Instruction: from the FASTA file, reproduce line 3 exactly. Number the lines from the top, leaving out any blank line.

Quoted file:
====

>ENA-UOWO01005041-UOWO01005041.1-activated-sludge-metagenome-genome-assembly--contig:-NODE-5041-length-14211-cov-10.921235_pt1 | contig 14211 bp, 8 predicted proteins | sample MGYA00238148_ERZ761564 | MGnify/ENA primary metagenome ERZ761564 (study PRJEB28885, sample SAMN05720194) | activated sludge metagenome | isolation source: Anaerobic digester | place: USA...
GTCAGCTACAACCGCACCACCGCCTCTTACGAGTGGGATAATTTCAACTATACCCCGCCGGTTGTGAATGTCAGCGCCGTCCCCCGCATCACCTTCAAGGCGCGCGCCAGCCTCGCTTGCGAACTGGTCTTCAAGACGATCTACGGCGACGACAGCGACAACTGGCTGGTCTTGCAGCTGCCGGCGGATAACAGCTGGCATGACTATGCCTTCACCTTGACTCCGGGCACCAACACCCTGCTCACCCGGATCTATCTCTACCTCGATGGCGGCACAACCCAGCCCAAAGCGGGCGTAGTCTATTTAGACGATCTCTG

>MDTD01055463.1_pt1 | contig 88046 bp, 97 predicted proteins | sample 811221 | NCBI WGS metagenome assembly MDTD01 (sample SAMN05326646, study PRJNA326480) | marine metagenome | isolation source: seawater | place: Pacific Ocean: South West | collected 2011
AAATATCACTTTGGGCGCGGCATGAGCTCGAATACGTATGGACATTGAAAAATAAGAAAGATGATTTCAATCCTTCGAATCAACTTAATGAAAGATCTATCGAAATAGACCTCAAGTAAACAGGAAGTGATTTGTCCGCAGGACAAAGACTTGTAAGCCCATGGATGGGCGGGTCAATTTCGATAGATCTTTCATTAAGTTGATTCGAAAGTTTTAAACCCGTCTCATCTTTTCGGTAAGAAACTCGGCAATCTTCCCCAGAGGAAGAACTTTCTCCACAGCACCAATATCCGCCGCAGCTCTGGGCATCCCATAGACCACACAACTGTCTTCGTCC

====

>MDTD01055463.1_pt1 | contig 88046 bp, 97 predicted proteins | sample 811221 | NCBI WGS metagenome assembly MDTD01 (sample SAMN05326646, study PRJNA326480) | marine metagenome | isolation source: seawater | place: Pacific Ocean: South West | collected 2011